Not Eating Enough Protein

Signs & Symptoms for Not Eating Enough Protein After Bariatric Surgery

June 14, 2019

The importance of eating protein after bariatric surgery cannot be stressed enough. Proteins are an important macronutrient and form a major part of lean body tissues. You may have heard your surgeon or dietitian emphasize eating your proteins first or increase your daily protein intake. But why?

After surgery, a patient’s need for protein increases. As your stomach capacity is decreased, changes in how macro and micronutrients are digested or absorbed can occur. With limited caloric intake, protein is prioritized due to its many functions in the body such as cell structure and formation, tissue repair, enzyme production, blood cell regulation, hormone, and fluid balance.

Also, our body requires protein building blocks known as amino acids to operate properly. Amino acids are classified as both essential and non-essential forms. Essential amino acids are not produced by the body and must be obtained from food sources such as meat, fish, poultry, eggs, dairy, nuts, seeds, and beans.

Essential and Non-Essential Amino Acids

Essential Amino Acids Non-Essential Amino Acids
Histidine, Isoleucine, Leucine, Lysine, Methionine, Threonine, Valine Alanine, Arginine, Asparagine, Aspartic Acid, Cysteine, Glutamic Acid, Glutamine, Glycine, Proline, Serine, Tyrosine
.

Signs & Symptoms You're Not Eating Enough Protein

Without an adequate amount of proteins in the diet, the body can begin to show signs of a deficit.

Increased Hunger: Cravings and poor food choices can be accelerated with irregular eating patterns and skipping meals. Unlike carbohydrates which provide the body with quick energy, proteins take longer to digest. Proteins can also provide that added fuel and fullness needed to keep you satisfied throughout the day.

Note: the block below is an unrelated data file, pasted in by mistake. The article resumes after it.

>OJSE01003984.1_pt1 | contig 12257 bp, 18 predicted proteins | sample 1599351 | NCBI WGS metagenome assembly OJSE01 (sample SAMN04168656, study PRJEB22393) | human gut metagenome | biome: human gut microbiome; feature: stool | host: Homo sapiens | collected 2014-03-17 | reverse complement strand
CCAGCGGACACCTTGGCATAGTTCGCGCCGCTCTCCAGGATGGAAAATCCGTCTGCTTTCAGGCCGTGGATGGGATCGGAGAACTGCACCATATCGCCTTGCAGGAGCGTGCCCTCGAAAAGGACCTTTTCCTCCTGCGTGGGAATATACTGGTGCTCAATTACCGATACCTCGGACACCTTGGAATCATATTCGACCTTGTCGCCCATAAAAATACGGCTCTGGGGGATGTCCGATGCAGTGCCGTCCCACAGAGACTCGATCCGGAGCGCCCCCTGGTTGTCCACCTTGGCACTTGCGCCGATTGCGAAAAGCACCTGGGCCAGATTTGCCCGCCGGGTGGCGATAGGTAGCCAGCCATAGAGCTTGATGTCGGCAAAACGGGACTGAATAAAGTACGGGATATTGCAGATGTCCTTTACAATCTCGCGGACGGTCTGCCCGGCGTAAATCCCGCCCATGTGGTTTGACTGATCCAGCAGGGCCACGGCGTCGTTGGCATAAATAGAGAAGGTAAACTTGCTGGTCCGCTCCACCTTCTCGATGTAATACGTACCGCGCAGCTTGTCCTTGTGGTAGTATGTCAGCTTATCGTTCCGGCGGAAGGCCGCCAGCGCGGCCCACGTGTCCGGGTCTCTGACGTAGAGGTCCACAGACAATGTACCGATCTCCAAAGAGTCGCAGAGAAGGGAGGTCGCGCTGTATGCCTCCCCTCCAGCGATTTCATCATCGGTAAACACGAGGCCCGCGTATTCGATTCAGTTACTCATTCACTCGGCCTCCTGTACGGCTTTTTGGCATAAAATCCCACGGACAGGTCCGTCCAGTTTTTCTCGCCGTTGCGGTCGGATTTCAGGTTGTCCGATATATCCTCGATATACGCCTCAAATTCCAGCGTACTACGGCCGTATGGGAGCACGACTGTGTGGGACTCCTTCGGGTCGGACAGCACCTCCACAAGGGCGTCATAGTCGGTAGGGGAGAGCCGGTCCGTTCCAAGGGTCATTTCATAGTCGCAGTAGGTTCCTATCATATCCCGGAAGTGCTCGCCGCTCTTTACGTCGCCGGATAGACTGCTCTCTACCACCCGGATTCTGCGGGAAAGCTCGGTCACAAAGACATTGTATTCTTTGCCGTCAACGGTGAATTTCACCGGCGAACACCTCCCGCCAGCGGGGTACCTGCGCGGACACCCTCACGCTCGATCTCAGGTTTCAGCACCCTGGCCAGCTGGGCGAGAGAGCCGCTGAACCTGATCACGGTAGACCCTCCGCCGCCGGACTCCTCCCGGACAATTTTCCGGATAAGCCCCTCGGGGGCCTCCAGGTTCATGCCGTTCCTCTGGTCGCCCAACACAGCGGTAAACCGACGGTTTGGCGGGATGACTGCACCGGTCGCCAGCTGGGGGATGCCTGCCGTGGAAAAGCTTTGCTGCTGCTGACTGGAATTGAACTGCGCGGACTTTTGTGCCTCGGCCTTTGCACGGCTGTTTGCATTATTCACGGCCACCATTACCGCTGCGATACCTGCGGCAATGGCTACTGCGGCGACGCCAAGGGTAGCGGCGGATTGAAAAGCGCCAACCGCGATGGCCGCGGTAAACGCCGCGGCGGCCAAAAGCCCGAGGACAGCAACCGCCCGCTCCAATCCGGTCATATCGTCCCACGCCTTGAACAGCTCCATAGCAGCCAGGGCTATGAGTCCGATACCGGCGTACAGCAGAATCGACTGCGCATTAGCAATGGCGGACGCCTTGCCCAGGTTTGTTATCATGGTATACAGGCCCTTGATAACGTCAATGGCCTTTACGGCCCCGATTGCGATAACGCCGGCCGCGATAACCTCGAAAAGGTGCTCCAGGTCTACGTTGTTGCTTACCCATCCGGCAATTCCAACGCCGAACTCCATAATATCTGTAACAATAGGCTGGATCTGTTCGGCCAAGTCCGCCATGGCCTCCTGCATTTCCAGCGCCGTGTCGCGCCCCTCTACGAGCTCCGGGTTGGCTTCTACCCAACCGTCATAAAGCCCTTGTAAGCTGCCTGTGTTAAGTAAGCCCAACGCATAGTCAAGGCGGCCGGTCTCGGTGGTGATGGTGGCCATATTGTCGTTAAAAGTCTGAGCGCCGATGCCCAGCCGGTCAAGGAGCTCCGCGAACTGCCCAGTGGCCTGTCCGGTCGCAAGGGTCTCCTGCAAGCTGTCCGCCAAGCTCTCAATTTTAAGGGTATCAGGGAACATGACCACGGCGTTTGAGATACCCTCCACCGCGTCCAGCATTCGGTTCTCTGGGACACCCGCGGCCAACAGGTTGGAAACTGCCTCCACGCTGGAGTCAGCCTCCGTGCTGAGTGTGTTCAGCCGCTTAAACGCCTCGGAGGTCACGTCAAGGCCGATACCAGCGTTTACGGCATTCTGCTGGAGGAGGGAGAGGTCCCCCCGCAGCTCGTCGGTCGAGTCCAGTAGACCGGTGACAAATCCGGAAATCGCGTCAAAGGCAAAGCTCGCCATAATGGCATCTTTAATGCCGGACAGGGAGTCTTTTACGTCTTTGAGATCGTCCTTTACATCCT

Changes in Mood: The brain communicates with cells throughout our body via neurotransmitters. Neurotransmitters that affect mood and emotions, such as dopamine and serotonin, are made up of amino acids. Ever wonder if being “hangry” is a real condition? When we drastically limit our food intake, blood sugar can be low, and we can feel more fatigued or short-tempered. To counteract this and prevent sugar crashes from consuming just high carbohydrate foods, protein intake can help balance things out and stabilize mood.

Muscle Loss: Protein is important in building and maintaining muscles mass. With gastric surgeries, rapid weight loss can occur and result in both fat and muscle losses. If the body does not get enough protein from the diet over time, the body will break down muscle tissues and fibers in order to get its supply of amino acids. Symptoms such as body aches and feeling more fatigued than usual can also occur. A combination of adequate protein intake and strength training can help preserve muscle stores.

Skin, Nail, and Hair Issues: Because protein is a building block of all cells, when you're deficient, your skin, hair, and nails can take on a different appearance. Keratin is a protein that structurally makes up nails and hair. Naturally, human hair grows and sheds at different phases but without enough protein in the diet, hair can appear dry, start thinning, and eventually shed more because protein is an important part of follicle growth. Nails can also appear dry, brittle, and weak due to lack of keratin and collagen. Collagen also plays a crucial role in skin health. Without it, skin can start to look aged, have a decreased ability to retain moisture, and have reduced elasticity.

Immunity and Healing Wounds: When the body gets injured, proteins are crucial for tissue repair. The protein fibrinogen functions as a clotting factor to prevent blood loss in open wounds. Also, protein and fluid losses are increased in wound healing, therefore collagen is essential for rebuilding connective tissues and cell walls. Proteins are also helpful in making up antibodies that our body needs to fight off infections such as colds or viruses.

Swelling/Edema: Proteins can act as a transport system to deliver nutrients and oxygen throughout the body. Blood proteins also function to maintain fluid balance. The blood protein albumin can be used as a measure of oncotic pressure. When it is severely depleted, it can cause swelling and fluid accumulation in the tissues. Although body swelling can be a side effect from different medical conditions, it is recommended to always seek treatment from your healthcare team.  


Resources:

  • Mahan, K., Escott-Stump, S., & Raymond, J. (2012) Krause’s Food and the Nutrition Care Process. St. Louis, Missouri: Elsevier Saunders.
  • Wardlaw, G., Smith, A. (2012) Contemporary Nutrition. New York, New York: McGraw Hill.
Kimberly Morris

ABOUT THE AUTHOR

Kimberly Morris is a Registered Dietitian who earned her Master’s degree in Public Health Nutrition from Loma Linda University and her Bachelor’s degree in Nutrition and Food Science from California State University Chico. She has over 6 years of combined experience in medical nutrition therapy, food service management, long term healthcare, and medical weight loss. Kimberly currently sees patients at Eviva Weight Loss and Cosmetic Surgery Center in Shoreline, Washington.